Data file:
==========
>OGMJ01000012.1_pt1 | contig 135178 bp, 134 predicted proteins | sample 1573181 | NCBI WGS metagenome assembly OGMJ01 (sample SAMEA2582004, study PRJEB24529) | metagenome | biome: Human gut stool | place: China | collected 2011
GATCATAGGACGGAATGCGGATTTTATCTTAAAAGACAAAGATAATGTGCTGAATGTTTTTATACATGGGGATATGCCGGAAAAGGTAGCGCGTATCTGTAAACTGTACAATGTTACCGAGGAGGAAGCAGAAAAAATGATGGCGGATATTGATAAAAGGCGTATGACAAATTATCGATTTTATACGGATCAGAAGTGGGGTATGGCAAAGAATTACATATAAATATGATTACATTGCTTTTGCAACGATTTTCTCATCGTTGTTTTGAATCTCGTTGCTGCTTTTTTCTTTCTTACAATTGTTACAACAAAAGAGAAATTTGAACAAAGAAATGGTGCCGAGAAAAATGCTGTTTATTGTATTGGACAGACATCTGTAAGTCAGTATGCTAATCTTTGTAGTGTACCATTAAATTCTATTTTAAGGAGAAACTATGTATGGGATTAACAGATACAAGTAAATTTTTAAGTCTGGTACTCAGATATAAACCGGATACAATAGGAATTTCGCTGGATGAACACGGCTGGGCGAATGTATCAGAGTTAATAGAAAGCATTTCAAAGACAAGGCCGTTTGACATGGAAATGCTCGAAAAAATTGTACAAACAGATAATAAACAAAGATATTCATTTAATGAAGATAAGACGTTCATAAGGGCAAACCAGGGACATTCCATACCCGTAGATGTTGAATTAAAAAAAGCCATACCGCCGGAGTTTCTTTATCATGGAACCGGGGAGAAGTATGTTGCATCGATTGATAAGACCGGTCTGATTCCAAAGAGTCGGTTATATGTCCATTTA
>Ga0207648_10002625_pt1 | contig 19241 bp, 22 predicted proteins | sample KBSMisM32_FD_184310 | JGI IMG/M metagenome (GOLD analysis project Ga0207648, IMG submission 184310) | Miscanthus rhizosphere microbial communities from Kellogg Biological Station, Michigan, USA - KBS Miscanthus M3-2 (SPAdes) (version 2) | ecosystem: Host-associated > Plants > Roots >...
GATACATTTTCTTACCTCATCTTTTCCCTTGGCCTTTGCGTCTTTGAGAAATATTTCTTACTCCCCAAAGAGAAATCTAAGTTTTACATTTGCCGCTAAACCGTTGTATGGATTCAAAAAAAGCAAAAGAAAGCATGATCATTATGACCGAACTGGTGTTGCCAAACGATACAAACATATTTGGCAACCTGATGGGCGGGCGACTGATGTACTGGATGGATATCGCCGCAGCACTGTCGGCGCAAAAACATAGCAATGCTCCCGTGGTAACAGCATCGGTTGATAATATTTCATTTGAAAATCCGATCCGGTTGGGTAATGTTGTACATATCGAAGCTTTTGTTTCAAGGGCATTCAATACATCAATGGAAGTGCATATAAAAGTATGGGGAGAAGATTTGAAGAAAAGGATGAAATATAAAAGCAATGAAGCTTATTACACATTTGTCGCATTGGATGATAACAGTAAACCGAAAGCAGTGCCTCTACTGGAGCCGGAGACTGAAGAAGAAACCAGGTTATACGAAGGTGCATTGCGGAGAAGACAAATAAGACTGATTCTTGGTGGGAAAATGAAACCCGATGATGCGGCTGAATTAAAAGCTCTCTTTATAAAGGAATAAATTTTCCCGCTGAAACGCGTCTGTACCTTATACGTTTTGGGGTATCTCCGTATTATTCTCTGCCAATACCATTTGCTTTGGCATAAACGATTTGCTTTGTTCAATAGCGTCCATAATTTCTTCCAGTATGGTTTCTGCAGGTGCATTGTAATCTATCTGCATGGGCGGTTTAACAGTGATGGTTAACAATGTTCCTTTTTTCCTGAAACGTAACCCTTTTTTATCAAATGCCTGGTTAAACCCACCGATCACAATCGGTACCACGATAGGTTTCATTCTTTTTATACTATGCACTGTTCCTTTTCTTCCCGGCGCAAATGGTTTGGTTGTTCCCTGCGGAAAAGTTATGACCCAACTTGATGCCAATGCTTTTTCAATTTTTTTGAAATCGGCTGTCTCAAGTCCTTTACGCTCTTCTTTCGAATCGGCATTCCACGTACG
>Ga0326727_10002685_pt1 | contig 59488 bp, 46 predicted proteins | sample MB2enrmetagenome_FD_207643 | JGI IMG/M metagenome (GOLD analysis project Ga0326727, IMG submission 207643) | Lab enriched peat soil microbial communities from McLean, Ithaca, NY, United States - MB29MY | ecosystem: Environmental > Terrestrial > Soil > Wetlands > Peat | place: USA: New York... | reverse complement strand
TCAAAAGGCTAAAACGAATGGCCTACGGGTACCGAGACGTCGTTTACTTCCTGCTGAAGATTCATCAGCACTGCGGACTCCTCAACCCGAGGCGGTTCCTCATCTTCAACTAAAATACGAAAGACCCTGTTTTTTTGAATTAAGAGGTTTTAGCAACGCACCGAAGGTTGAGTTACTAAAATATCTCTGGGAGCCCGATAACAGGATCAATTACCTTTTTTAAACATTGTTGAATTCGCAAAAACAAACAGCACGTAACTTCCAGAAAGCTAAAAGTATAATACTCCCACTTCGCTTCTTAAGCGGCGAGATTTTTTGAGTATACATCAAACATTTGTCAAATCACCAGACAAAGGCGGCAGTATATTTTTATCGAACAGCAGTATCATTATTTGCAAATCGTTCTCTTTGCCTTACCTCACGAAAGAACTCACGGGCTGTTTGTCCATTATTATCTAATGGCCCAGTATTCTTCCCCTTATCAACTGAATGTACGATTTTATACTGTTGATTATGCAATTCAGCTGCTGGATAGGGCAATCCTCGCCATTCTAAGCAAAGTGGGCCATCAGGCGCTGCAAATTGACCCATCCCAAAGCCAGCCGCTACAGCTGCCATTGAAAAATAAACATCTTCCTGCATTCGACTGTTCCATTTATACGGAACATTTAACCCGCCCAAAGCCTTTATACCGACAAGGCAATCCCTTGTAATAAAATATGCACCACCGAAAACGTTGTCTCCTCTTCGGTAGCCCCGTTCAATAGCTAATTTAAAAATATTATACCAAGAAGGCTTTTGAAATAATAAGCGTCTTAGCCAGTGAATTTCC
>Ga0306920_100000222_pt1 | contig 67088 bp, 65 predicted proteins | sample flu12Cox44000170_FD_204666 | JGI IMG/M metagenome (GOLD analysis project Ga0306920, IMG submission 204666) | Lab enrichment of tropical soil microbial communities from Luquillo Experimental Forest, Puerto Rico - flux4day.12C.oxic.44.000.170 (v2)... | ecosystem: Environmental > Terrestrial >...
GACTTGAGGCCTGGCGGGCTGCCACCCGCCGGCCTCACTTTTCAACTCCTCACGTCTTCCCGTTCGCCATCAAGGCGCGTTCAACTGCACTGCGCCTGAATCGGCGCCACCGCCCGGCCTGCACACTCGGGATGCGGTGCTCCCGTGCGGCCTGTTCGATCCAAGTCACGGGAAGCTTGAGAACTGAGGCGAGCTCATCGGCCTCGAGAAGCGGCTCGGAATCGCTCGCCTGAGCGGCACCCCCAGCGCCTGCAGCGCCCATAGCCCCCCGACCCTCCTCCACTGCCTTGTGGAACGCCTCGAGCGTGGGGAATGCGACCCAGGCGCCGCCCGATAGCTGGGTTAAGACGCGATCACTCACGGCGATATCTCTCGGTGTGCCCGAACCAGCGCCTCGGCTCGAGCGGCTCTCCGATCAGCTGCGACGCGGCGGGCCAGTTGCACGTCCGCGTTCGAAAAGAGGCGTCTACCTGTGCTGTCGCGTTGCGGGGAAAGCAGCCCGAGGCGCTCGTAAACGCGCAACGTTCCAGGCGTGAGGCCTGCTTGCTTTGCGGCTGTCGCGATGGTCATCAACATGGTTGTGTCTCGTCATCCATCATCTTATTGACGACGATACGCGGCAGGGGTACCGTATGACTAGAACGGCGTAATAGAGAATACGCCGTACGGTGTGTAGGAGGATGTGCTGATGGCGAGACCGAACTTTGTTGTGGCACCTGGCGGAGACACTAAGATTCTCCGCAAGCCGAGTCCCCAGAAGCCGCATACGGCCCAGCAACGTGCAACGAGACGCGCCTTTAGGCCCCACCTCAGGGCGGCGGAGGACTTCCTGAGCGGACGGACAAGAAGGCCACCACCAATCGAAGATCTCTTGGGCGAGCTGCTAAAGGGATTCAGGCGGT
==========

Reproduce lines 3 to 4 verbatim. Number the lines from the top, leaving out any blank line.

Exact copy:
>Ga0207648_10002625_pt1 | contig 19241 bp, 22 predicted proteins | sample KBSMisM32_FD_184310 | JGI IMG/M metagenome (GOLD analysis project Ga0207648, IMG submission 184310) | Miscanthus rhizosphere microbial communities from Kellogg Biological Station, Michigan, USA - KBS Miscanthus M3-2 (SPAdes) (version 2) | ecosystem: Host-associated > Plants > Roots >...
GATACATTTTCTTACCTCATCTTTTCCCTTGGCCTTTGCGTCTTTGAGAAATATTTCTTACTCCCCAAAGAGAAATCTAAGTTTTACATTTGCCGCTAAACCGTTGTATGGATTCAAAAAAAGCAAAAGAAAGCATGATCATTATGACCGAACTGGTGTTGCCAAACGATACAAACATATTTGGCAACCTGATGGGCGGGCGACTGATGTACTGGATGGATATCGCCGCAGCACTGTCGGCGCAAAAACATAGCAATGCTCCCGTGGTAACAGCATCGGTTGATAATATTTCATTTGAAAATCCGATCCGGTTGGGTAATGTTGTACATATCGAAGCTTTTGTTTCAAGGGCATTCAATACATCAATGGAAGTGCATATAAAAGTATGGGGAGAAGATTTGAAGAAAAGGATGAAATATAAAAGCAATGAAGCTTATTACACATTTGTCGCATTGGATGATAACAGTAAACCGAAAGCAGTGCCTCTACTGGAGCCGGAGACTGAAGAAGAAACCAGGTTATACGAAGGTGCATTGCGGAGAAGACAAATAAGACTGATTCTTGGTGGGAAAATGAAACCCGATGATGCGGCTGAATTAAAAGCTCTCTTTATAAAGGAATAAATTTTCCCGCTGAAACGCGTCTGTACCTTATACGTTTTGGGGTATCTCCGTATTATTCTCTGCCAATACCATTTGCTTTGGCATAAACGATTTGCTTTGTTCAATAGCGTCCATAATTTCTTCCAGTATGGTTTCTGCAGGTGCATTGTAATCTATCTGCATGGGCGGTTTAACAGTGATGGTTAACAATGTTCCTTTTTTCCTGAAACGTAACCCTTTTTTATCAAATGCCTGGTTAAACCCACCGATCACAATCGGTACCACGATAGGTTTCATTCTTTTTATACTATGCACTGTTCCTTTTCTTCCCGGCGCAAATGGTTTGGTTGTTCCCTGCGGAAAAGTTATGACCCAACTTGATGCCAATGCTTTTTCAATTTTTTTGAAATCGGCTGTCTCAAGTCCTTTACGCTCTTCTTTCGAATCGGCATTCCACGTACG